LWB invests in alternative power sources to avert water disruptions

Lilongwe water board

Since Monday, most areas in the city of Lilongwe have endured long periods without water supply in their homes and business premises which authorities attributed to the low tank levels caused by the power blackout from the Electricity Generation Company of Malawi (EGENCO)’s power challenges.

The effects of Cyclone Freddy did not spare the power generation sector which saw EGENCO unable to produce electricity at its Nkula and Tedzani power stations opting to shut-down its machines due to excessive flooding and debris in its machines.

Only health facilities were prioritised in the water disruptions to ensure continued service delivery to the public.

The no water situation irked residents as they feared the development posed a serious health threat considering the prevailing Cholera outbreak in the country.

Chief Executive officer Silli Mbewe says the Board understands the gravity of the no water situation and its impact and is doing whatever it can under the circumstances in line with its Business Continuity Plan.

One of the Board's reserve

An investment strategy for alternative power sources in the medium term for the main Water treatment works which requires up to 5 megawatts of energy supply has already been drawn by the Board.

For its outer pumping stations, the utility company already worked on and has alternative energy sources which include solar energy and standby generators in its secondary pumping and booster stations.

The initiative allows it to continue pumping as long as there is power supply at its primary production source Treatment Works 1 and 2 in Area 3.

At Mwenda pumping station which pumps to the southern parts of the city, the parastatal has a standby generator so too with Tsabango and Airwing pumping stations while Chikungu station is fully powered by solar. 

However the challenge lies where power is not available at the two main primary Treatment Plants, TW 1 and TW2, in Area 3.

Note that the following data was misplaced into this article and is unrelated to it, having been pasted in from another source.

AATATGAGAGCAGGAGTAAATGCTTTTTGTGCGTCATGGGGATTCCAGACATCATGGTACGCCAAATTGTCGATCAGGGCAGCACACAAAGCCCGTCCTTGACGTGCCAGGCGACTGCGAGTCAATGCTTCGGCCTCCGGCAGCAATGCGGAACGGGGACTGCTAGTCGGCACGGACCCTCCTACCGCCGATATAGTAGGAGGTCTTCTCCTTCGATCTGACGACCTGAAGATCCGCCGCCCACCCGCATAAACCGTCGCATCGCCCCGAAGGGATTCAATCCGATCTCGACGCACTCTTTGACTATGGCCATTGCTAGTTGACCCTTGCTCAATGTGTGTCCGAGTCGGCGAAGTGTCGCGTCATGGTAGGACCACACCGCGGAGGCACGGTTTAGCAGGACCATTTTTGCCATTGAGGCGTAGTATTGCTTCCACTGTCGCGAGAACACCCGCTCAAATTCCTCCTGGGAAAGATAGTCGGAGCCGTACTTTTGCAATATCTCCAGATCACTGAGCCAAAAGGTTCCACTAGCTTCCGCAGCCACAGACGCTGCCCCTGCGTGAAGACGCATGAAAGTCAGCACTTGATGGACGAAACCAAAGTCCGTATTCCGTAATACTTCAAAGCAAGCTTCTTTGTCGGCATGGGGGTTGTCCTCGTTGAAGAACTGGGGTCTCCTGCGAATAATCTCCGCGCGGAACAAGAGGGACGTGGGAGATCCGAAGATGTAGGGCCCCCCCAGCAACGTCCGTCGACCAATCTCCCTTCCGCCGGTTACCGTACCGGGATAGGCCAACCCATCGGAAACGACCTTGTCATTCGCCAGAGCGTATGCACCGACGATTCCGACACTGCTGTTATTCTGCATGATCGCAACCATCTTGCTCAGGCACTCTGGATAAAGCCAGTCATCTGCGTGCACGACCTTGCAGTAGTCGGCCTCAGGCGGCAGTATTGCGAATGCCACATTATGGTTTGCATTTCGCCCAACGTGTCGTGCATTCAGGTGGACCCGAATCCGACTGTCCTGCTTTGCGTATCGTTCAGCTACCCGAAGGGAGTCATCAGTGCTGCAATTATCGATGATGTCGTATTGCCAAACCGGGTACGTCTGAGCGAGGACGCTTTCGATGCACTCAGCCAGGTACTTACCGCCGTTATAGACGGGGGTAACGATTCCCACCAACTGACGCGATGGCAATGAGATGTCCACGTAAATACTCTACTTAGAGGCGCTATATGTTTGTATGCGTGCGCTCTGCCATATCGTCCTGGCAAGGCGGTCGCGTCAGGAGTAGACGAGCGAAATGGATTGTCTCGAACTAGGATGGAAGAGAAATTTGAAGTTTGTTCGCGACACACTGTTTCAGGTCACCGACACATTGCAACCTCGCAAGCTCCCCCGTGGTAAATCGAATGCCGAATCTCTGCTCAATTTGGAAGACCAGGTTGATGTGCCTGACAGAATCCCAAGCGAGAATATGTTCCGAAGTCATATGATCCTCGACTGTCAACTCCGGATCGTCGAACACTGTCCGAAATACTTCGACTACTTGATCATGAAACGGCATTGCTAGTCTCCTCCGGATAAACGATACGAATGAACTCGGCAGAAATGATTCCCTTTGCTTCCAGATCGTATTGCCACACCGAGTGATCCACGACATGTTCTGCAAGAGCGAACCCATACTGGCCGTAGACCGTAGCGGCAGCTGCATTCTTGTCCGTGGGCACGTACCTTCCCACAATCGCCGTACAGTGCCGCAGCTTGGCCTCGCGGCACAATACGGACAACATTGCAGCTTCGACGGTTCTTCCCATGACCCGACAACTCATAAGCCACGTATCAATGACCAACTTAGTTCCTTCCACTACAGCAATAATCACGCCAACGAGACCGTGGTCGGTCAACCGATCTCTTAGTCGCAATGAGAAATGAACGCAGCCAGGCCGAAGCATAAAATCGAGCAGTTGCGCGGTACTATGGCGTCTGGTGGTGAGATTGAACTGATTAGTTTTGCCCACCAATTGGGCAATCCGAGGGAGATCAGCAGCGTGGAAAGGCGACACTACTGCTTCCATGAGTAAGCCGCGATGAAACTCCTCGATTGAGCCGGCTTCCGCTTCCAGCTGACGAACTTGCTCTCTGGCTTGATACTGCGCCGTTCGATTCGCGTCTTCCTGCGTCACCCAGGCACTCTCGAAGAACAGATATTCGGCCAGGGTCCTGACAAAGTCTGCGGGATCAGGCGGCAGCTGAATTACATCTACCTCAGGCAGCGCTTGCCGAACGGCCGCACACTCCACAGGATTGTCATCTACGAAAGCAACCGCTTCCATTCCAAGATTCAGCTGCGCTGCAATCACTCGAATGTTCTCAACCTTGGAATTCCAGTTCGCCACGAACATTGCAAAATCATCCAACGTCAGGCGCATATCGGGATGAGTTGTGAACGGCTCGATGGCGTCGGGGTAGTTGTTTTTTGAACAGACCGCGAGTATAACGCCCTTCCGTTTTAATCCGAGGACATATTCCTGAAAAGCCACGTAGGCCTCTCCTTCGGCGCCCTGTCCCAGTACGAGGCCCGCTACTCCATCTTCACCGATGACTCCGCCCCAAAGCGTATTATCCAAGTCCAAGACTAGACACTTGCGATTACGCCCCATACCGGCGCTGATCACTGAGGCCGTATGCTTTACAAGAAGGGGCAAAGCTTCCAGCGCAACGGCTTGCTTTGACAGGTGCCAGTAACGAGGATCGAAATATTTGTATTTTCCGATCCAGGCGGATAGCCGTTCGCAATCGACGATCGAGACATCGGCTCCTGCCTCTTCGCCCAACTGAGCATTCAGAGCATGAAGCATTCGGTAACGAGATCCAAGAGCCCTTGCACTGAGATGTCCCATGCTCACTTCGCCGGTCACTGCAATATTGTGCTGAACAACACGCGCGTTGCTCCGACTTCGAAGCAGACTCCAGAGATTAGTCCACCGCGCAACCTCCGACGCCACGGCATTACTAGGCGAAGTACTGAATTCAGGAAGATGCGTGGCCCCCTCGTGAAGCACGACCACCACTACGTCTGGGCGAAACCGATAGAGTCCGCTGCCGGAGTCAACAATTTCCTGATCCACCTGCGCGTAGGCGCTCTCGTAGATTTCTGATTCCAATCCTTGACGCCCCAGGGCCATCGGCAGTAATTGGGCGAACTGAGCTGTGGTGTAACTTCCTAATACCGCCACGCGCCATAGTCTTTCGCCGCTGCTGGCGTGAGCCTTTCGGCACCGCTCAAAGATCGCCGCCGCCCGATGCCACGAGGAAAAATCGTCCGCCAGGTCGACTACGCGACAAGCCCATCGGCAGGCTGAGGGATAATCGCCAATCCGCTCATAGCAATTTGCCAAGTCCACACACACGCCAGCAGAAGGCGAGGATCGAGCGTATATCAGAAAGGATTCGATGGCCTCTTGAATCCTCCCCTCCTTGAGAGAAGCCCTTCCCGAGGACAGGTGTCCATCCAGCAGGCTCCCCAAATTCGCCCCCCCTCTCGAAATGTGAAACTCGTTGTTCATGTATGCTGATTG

Minister of Water Abida Mia captured during one of the tours of the board's facilities

“The energy requirement here is really huge and that's why through collaboration with ESCOM, there is a direct feeder line and which is mostly exempted from power rationing and outages.

“In the current understandable circumstances however, this feeder line cannot be exempted. LWB is already working on a long term solution to have an alternative energy source. And the investment is huge (about 10 Megawatts).  Meanwhile LWB is closely collaborating with ESCOM,” he said.

Wednesday afternoon LWB announced through an update that stable power was restored at 1420 hours at the Board’s Water treatment works in Area 3 and that pumping had resumed.

It further stated that water supply had started  to Areas 1, 2, 7 (Kawale) 8, (Mchesi), 17, 34, 35 (Kamuzu Barracks) part of Area 21, part of Area 22  and Area 36 with supply in the central and northern parts of the city expected to be restored by 6p.m.

“Given the current power generation challenges, water supply was prioritized to health facilities using water bowsers. However, having resumed pumping, water supply restoration has initially targeted cholera hotspot areas in the city. Private water bowsers have further been mobilized to compliment the Boards available water bowsers in the current situation as it works towards full water supply restoration in the city”.